Have you washed your face with an exfoliating scrub today? Brushed your teeth with ‘whitening’ toothpaste, used a facial cleanser, makeup? or, had a shave with shaving gel? Chances are you have unknowingly smothered your body with plastic particles before washing them down the plug hole to pollute our oceans and contaminate marine life. We know you have done this unwittingly, and that’s a big part of the problem, you see so many leading brands contain plastic particles called microbeads and they can still be sold, legally, before the UK ban comes into force in 2018.

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On the 1st January 2018, the UK introduced ‘the strongest’ ban on microbeads anywhere in the world.  Michael Gove, the Environment Secretary, said there was a “serious threat” to wildlife and pledged to “explore new methods of reducing the amount of plastic – in particular, plastic bottles – entering our seas”.

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Billions of minute pieces of plastic are building up on our oceans floors, in our lakes and estuaries, harming all marine and freshwater life and entering into our food chain. 


Facial and body scrubs, shower gels, soaps, toothpastes and cosmetics all carry microbeads. We don't need them. Microplastic has spread all over the planet, with one estimate suggesting there are 300 billion pieces in the Artic Ocean alone. 

A major study found humans have produced a staggering 8.3 billion metric tons of plastic since 1950, creating 6.3 billion tons of waste. Nearly 80 per cent of that waste has been dumped in landfill sites or simply thrown away into the environment.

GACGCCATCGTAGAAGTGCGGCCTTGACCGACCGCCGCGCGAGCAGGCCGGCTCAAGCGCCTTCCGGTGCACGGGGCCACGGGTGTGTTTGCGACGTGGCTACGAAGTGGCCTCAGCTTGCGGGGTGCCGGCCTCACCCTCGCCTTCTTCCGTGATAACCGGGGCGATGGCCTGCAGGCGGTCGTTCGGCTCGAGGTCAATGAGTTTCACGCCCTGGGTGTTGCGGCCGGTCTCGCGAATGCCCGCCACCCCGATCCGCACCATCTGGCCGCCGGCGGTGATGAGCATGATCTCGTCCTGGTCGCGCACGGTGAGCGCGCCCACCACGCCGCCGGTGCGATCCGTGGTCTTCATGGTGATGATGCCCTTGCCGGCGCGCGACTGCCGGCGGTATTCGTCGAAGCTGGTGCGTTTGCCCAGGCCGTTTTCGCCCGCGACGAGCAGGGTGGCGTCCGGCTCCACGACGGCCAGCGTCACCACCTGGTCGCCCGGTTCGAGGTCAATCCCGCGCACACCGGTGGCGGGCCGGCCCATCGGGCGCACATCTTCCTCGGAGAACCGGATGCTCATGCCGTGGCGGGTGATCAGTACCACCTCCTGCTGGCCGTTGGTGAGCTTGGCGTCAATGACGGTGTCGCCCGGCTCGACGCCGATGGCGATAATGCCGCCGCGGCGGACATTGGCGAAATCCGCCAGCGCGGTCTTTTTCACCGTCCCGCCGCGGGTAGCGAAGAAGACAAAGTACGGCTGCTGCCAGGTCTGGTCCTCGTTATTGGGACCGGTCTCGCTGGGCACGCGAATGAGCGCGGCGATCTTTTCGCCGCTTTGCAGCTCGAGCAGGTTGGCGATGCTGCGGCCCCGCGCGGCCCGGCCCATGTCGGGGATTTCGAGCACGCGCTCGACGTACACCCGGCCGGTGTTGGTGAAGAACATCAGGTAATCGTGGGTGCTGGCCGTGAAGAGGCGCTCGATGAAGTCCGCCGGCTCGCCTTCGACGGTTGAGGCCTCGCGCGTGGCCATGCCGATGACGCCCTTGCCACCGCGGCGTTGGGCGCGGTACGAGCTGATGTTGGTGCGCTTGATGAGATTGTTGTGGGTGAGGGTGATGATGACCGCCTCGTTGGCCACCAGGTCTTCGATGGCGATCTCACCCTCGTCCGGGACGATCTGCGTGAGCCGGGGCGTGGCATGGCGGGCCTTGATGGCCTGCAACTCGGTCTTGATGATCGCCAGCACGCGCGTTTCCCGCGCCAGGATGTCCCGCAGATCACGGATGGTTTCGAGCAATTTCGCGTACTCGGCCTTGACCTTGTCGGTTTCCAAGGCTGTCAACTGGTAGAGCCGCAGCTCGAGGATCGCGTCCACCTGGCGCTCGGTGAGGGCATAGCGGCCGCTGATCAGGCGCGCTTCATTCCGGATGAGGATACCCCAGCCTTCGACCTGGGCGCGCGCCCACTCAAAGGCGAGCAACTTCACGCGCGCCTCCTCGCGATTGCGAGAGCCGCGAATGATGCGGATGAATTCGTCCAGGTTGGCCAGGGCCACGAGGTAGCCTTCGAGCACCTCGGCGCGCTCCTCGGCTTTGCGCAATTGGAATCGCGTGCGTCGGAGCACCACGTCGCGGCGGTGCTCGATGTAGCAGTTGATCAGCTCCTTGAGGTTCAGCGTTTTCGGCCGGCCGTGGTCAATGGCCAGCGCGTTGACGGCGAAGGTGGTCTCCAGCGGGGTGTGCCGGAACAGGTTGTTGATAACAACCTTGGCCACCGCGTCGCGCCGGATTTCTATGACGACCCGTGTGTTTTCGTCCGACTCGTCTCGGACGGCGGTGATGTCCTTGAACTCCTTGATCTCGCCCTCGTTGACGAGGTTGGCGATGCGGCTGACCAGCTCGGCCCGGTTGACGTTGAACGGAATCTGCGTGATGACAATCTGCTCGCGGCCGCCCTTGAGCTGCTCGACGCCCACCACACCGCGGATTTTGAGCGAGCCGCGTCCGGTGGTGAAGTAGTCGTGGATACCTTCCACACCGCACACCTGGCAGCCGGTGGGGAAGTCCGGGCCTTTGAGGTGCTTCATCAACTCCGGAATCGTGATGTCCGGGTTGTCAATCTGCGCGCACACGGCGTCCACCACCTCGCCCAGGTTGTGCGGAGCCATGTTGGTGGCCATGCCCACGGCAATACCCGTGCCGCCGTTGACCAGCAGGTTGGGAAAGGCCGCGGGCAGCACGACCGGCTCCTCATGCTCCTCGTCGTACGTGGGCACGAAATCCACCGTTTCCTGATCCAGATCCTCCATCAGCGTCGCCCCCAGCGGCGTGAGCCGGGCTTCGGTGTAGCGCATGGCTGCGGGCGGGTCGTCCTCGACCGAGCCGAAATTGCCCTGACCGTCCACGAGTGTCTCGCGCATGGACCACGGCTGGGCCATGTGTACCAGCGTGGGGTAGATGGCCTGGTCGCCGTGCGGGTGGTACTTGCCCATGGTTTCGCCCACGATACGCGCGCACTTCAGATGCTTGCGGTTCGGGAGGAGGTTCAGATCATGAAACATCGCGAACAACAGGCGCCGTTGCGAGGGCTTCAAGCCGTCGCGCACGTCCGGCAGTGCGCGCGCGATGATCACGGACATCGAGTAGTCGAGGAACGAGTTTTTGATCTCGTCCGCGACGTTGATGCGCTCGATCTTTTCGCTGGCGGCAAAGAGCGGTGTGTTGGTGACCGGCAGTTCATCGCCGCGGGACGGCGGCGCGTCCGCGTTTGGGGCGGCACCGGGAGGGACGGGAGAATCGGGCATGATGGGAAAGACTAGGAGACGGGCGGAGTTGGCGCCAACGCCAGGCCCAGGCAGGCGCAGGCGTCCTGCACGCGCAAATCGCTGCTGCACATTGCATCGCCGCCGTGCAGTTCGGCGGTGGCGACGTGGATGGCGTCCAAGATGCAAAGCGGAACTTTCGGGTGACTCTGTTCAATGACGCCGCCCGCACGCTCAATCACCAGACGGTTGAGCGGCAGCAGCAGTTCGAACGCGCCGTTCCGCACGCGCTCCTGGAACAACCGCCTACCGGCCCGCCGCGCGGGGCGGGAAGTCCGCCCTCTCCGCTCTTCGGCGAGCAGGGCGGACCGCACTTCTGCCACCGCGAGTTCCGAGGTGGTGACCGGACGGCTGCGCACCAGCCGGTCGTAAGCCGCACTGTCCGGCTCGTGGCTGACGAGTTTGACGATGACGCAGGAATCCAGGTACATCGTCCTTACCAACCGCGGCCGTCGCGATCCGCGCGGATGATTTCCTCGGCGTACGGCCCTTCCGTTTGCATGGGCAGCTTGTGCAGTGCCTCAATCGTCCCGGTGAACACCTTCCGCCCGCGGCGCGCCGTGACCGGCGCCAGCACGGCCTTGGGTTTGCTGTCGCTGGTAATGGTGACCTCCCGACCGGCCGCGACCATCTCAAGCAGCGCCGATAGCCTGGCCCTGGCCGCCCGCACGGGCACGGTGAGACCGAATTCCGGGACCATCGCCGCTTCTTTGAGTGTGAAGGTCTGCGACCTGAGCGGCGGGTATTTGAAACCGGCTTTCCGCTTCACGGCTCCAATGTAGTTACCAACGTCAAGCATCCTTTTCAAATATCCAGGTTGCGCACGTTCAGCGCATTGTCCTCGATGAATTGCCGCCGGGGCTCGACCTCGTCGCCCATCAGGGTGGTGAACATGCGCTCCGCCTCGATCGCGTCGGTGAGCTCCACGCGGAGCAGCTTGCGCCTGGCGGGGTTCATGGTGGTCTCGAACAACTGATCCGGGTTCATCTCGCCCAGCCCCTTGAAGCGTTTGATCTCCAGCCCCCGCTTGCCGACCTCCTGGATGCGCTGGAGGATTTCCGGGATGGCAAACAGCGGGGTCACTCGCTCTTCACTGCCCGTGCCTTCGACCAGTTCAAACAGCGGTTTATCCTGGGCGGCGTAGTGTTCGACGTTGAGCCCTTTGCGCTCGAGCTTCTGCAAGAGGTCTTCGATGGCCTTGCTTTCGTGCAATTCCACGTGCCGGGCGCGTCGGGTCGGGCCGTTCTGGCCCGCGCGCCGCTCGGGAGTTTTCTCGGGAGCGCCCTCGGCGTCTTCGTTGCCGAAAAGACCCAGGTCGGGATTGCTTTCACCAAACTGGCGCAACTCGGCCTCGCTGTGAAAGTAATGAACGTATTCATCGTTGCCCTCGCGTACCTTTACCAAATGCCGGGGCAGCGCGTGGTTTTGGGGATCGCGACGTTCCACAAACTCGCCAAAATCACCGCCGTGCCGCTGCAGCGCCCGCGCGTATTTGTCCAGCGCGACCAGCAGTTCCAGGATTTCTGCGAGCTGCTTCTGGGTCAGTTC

We are destroying our oceans. Research shows that that tiny microbeads, gritty cleansers that scrub off dead skin cells, have been damaging water supplies, marine life and the ecological balance of the planet because they contain microbeads. Marine species are unable to distinguish between food and microbeads. Over 663 different species were negatively impacted by marine debris with approximately 11% of reported cases specifically related to the ingestion of microplastics. 

Microbeads can act like tiny sponges, absorbing pesticides and flame retardants. Marine animals consume these poisons.  So why are they not banned.  It’s estimated that one single care product contains 360,000 microbeads in a single package. Unilever, Proctor & Gamble, Johnson & Johnson, The Body Shop, and L'Oreal agreed to phase them out but that could take years so legislation is needed to ban them now. 

Join us and call for a complete ban NOW